Helping Children Understand Veterans Day



In a holiday of solemnness to honor and pay tribute to America’s past and current veterans, children often have little awareness of the essential roles veterans have played in our lives.  By openly mentioning the topic, children may become intrigued and want to know, first of all, the definition of a veteran.  Despite the complexity of answers relating to specific wars, geography, and historic people, Veterans Day can be an opportunity to talk openly about the values of bravery, loyalty, working as a unified team, and the definition of a hero.  If you are wondering how to approach the holiday arriving on Sunday, November 11th, here are a few age-appropriate ways to help your children feel included.

A Calendar Walk

Young children need several opportunities to be introduced to, and understand the concept of, veterans.   Bringing out the big desk calendar is one way to visually create enthusiasm for the special day to come.

Begin by accessing your child’s understanding by asking, “Who are the military?”  Beyond the word “soldier,” parents can mention the individual branches such as the Army, Navy, Marine Corps, Air Force, and Coast Guard; then, discuss any family members who may have served.

Activity:  In learning about the exceptional job or title of family members or well-known family friends, children may be eager to mail a picture of patriotic symbols or write a letter.

Operation Gratitude

Through the motto, “Learn how you can help, any day, anywhere,” the organization “Operation Gratitude,” www.operationgratitude.com/express-your-thanks/,is one of several organizations which offer individuals, businesses, or groups the opportunity to assist U.S. Troops, first responders, veterans, military families, and wounded heroes directly.

Tip:  Families can donate their Halloween candy to troops overseas, or send care packages or cards.

Say Thank You

Veterans are everyday people who may not be dressed in camouflage or wear their branch, rank, or years of service on a hat or T-shirt. A veteran can be a mom or dad of young children, a son or daughter, a brother or sister.  It can be a stereotype for children to think a grandfather or a man defines a veteran.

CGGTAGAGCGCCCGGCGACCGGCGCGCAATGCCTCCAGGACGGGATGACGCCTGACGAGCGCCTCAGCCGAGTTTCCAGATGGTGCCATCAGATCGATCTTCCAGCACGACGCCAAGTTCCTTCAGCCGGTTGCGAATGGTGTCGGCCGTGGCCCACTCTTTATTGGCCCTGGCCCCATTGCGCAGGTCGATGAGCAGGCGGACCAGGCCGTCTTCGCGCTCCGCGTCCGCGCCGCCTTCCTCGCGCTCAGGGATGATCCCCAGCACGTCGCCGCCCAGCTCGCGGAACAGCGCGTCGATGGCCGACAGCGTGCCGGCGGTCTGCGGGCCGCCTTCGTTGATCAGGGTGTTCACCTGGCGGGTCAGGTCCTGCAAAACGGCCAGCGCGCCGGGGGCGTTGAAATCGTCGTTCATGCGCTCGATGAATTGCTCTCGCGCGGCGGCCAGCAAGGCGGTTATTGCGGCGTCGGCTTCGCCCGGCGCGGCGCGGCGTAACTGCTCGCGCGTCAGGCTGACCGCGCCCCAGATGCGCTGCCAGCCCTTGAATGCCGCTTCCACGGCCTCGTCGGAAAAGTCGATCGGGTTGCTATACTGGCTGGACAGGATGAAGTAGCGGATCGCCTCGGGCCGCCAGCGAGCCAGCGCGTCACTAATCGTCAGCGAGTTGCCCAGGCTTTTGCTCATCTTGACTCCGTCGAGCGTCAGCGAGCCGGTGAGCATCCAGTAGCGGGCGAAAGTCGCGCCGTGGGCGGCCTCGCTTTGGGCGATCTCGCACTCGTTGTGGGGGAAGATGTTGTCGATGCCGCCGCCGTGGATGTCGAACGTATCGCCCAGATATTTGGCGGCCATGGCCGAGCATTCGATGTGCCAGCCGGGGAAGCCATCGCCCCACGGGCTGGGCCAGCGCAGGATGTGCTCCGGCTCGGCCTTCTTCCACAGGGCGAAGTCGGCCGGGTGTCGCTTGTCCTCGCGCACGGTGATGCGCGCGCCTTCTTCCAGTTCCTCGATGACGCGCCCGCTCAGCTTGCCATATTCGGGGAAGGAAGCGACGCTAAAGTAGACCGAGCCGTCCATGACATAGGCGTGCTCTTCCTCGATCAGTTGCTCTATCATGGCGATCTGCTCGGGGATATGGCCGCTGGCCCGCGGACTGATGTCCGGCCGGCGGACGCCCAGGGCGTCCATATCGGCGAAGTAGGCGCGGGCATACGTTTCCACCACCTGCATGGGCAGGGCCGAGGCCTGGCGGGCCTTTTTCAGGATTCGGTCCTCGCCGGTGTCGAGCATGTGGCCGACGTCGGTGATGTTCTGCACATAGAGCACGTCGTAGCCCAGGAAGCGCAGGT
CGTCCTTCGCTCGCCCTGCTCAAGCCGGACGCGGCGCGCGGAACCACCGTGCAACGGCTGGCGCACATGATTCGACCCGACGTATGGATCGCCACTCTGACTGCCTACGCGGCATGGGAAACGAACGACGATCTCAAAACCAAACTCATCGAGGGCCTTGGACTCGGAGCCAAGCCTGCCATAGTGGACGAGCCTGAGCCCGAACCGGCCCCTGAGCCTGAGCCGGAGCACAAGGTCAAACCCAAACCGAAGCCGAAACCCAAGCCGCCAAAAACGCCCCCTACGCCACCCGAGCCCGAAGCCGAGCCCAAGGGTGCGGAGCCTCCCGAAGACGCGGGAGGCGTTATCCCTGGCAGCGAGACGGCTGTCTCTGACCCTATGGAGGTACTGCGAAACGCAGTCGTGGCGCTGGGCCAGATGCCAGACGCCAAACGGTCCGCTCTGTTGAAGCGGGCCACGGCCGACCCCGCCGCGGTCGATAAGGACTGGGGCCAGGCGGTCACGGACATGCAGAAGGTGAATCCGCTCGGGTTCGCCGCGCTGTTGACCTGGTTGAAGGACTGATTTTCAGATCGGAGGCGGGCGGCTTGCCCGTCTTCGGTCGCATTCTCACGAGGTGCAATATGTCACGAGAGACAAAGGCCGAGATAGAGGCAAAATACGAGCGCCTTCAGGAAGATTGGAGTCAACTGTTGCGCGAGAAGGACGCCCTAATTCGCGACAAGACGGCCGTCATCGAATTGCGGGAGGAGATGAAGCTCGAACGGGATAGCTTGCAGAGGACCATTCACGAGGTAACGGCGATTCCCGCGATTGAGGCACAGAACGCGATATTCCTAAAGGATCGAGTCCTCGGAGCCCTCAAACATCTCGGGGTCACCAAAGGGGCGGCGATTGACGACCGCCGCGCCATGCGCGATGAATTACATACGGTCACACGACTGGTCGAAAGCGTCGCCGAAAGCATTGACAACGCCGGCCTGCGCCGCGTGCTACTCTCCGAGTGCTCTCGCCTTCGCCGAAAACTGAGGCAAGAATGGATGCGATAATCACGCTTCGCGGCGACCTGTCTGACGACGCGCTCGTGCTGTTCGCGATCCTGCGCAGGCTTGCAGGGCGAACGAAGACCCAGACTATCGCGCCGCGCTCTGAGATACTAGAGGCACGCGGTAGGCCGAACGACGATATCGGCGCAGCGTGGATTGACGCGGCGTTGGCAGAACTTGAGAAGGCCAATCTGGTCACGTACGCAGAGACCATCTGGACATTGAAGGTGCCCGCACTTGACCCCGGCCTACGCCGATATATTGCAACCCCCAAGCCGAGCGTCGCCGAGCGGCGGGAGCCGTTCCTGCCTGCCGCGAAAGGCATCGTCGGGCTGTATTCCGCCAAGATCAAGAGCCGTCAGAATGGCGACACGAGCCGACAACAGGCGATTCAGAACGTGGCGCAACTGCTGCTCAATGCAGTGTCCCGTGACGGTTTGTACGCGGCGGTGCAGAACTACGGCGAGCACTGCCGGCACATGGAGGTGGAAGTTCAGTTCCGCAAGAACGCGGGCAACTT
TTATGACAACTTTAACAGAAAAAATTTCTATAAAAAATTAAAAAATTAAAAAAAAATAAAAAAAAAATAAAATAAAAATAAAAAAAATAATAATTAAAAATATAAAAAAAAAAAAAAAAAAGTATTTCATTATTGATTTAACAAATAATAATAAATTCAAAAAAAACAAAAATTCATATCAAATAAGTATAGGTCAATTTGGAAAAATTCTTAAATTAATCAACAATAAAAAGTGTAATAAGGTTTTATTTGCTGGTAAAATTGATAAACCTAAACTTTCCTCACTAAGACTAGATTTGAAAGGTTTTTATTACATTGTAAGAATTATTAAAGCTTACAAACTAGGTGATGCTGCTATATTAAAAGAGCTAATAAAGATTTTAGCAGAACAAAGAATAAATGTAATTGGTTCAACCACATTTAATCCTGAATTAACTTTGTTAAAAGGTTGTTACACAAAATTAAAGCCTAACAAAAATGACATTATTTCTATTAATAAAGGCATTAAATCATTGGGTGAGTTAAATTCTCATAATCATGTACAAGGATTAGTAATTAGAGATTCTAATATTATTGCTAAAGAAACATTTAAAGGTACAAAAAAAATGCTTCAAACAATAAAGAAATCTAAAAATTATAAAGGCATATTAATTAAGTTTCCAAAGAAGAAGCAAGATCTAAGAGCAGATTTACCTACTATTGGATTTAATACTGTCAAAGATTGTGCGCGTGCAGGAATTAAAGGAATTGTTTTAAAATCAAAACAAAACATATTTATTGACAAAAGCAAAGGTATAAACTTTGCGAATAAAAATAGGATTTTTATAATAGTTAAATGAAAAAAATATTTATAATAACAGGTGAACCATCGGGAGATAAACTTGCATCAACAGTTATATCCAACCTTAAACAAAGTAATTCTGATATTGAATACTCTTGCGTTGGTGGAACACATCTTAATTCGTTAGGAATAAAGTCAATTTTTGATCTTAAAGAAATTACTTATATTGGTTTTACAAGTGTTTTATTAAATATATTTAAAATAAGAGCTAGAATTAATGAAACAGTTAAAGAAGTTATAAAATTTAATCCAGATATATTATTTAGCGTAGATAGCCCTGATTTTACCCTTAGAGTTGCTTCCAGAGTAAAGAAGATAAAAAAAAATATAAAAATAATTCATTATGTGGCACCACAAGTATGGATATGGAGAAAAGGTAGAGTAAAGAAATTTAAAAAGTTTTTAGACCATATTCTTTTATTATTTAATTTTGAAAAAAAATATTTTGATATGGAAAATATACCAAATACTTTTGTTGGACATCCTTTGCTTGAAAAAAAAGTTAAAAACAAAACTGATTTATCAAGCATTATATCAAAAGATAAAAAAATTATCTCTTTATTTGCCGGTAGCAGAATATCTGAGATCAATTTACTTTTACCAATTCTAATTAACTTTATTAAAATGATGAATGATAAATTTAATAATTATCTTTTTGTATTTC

Parents can model by saying, “Thank you for your service,” when meeting a veteran in a store.  By introducing children, they, too, can show kindness by smiling, waving, or saying, “hello!” It is an honor to be the veteran and to know your sacrifice is appreciated, especially by young children.

Books and Conversation

Librarians are eager to assist families by recommending age-appropriate books about military life.  In reading together, families can discuss concepts as they come up in the text. Books have a descriptive way to help children understand difficult situations, while painting a picture of the setting and job of the soldier.  To expand a child’s understanding, parents can read up to two levels above a child’s reading level.

Recommended titles are:

  • H is for Honor: A Military Family Alphabet,by Devin Scillian
  • Sergeant Reckless:the True Story of a Little Horse Who Became a Hero, by Patricia McCormick (Ages 6 to 10)
  • Magic Tree House Super Edition: World at War,1944 by Mary Pope Osborne (Ages 7 to 10)
  • The Nathan Hale Hazardous Talesbooks, by Nathan Hale (Ages 8 to 12)
  • Max, Best Friend, Hero, Marine,by Jennifer Li Shotz (Ages 8 to 12)
  • George Washington, Spymaster: How the Americans Out-Spied the British and Won the Revolutionary War, by Thomas B. Allen (ages 9+)
  • Guts and Glory:World War II, by Ben Thompson (Ages 10 to 13)

Attend a Military Event

Experiences will help children broaden their knowledge.  Check your local community calendar to discover when special military events are occurring.  It may be a town parade or an air show. Families may consider traveling in the state to visit museums, a battleship, or battlefield.

Patriotism

Our veterans are our history.  There is pride in their eyes to see children actively participating in the defense of our country.  It is important to expose children to patriotic songs, events, and learn the details of the events and people in our history.  By acknowledging Sunday, November 11th, in open conversation, it will ensure our history and the men and women who served and sacrificed are never forgotten!


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